Enforcing equality of outcome through quotas and positive discrimination is not. That undermines meritocracy, is authoritarian, and has other highly undesirable effects.
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    In my opinion, I think that true equality is that the places be given to the best candidate, regardless of gender, race or anything else. A nameless, profile-less application, with only the predicted grades/ attained grades and personal statement to go on would ensure a 100% equal and fair application process.

    But that will likely never happen, governments are too busy ticking all the politically correct boxes!
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    Just like with absolutely everything else, absolutely not, the more capable person should get the position, whether it be in a business, at a university, in politics it doesn't matter. If all the best people are men, or more specifically there are enough men available that are better than the best women available then 100% of positions should be filled with men, similarly if you switch the genders around 100% should be men. Putting quotas in are detrimental to progress, you're pushing the better people out just in the name of pseudo-equality.
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    How do you implement that?

    "Sorry, you can't come here. We have too many females already"

    :rolleyes:
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    (Original post by TheTechN1304)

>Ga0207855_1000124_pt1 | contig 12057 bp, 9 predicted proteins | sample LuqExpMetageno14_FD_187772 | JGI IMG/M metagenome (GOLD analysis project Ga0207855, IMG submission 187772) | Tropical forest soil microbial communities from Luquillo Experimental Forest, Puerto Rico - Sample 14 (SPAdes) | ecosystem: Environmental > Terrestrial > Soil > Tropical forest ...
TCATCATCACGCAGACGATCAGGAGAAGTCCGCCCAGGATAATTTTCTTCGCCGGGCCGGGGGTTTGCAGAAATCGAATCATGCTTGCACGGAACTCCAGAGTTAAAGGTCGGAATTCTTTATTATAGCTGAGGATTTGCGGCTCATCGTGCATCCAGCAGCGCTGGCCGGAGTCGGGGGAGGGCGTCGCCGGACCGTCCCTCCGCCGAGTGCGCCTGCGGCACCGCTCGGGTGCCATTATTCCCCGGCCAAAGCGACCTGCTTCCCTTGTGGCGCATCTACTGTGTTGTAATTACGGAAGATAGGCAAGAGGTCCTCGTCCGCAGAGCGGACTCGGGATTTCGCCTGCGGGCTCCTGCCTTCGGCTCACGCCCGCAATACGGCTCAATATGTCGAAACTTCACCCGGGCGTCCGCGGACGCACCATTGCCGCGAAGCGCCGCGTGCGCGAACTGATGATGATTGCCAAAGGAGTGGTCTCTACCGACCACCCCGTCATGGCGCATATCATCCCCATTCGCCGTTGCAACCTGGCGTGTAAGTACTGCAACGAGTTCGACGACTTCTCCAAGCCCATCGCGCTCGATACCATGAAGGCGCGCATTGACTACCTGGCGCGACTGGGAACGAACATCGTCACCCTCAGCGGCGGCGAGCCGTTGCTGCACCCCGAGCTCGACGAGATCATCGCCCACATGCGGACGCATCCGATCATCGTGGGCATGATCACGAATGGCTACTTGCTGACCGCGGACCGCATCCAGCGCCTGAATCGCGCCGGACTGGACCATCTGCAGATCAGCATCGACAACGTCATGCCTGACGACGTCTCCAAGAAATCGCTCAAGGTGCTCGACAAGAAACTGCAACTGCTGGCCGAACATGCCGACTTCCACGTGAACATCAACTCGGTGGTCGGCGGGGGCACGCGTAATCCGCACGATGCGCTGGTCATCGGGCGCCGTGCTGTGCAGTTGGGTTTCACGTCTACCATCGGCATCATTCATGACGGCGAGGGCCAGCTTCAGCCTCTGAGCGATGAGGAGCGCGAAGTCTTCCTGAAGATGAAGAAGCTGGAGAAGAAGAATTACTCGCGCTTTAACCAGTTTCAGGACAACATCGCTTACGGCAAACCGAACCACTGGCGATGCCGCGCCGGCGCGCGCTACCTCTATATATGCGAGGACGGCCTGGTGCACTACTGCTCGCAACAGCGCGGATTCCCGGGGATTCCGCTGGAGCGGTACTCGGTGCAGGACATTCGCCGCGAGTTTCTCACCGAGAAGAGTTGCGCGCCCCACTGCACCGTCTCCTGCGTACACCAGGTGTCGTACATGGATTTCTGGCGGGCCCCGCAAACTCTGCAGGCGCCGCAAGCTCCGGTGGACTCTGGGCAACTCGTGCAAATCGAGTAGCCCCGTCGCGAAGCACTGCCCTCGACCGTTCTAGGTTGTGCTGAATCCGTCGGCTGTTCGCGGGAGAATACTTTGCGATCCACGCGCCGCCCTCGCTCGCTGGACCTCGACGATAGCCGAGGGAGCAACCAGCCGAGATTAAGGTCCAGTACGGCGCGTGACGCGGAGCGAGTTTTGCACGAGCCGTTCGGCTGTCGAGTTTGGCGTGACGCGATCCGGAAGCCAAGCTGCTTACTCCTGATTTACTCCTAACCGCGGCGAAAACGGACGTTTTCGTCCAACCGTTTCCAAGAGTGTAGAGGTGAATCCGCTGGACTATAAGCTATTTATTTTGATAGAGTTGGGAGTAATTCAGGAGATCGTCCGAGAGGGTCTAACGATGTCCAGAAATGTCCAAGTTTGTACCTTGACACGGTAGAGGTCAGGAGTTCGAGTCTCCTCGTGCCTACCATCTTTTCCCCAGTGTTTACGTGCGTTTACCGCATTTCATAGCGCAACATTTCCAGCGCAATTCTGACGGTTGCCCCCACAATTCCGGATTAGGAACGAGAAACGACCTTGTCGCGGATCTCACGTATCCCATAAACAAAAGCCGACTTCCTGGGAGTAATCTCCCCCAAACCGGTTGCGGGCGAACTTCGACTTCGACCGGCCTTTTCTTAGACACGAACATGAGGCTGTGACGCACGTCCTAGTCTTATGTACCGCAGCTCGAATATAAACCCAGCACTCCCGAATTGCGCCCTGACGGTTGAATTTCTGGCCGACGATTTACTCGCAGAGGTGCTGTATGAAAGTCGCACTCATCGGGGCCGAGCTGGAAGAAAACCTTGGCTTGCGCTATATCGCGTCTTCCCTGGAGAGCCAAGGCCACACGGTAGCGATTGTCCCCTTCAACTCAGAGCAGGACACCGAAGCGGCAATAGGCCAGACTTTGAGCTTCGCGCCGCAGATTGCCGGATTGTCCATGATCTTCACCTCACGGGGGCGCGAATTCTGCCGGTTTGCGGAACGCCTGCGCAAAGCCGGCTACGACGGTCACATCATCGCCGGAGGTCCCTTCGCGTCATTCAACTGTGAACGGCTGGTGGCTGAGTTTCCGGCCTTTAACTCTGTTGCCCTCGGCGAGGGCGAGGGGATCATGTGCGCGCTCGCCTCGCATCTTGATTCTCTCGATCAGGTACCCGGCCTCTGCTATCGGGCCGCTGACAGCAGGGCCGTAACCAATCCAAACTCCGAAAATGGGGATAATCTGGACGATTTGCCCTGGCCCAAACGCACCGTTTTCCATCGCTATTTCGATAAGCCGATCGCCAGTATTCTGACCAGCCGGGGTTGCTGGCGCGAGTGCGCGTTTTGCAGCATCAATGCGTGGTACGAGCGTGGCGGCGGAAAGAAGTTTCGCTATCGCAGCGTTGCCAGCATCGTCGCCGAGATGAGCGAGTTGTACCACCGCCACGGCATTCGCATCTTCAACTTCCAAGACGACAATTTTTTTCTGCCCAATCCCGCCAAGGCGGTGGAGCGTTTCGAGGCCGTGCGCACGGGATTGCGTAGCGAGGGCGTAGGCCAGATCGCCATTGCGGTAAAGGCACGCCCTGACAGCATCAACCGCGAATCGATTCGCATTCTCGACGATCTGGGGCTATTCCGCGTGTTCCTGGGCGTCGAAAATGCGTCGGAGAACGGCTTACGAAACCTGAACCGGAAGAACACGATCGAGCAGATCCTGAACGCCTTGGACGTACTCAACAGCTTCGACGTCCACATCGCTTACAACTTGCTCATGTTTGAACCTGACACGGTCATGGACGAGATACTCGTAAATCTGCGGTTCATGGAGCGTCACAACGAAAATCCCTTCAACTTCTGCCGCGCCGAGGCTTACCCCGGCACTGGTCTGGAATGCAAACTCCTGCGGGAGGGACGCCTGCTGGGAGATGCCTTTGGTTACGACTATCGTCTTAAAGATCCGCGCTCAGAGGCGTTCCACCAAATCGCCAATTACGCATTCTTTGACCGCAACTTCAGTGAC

How do you implement that?

    "Sorry, you can't come here. We have too many females already"

    :rolleyes:
    You'd be surprised, this does actually happen. Of course they wouldn't be that open about it, but places have quotas to fill.

    At an open day I actually saw signs for 'Female Engineering Students: free coffee and cake!' Why not the male ones too? Are their A Levels somehow less important than the Female prospective engineers?

    It's stupid as well that, as a female applying for physics, I actually will have an advantage. As someone who firmly believes in equality, I don't want that advantage, I want to receive the place based on my academic ability alone!
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    No. They're pretty much equal, anyway, apart from a few places like vet schools. Places should go to the best candidates.

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    How come you never hear about people asking for positive discrimination for men in industries like hairdressing or in nursing?

    Double standards.
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    (Original post by AtSixesAndSevens)
    How come you never hear about people asking for positive discrimination for men in industries like hairdressing or in nursing?

    Double standards.
    Couldn't agree more. Begging for women in science, yet I see nowhere begging for men. This isn't equality by anyone's books!
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    Additionally, quotas put arbitrary properties, such as gender or race, above the relevant property, in this case, intelligence and/or suitability to the course. Next thing you know 20% of people doing STEM degrees will have to come from A level students who didn't do any STEM or some other *******s like that.
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    Nope.

    I'm all for equal opportunities, but not necessarily equal outcomes.
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    i woudnt call it positive discrimination. Because it would leave it perfectly possible for there to be a time when a women who is perfectly qualified for a place is told, no, because she is a women,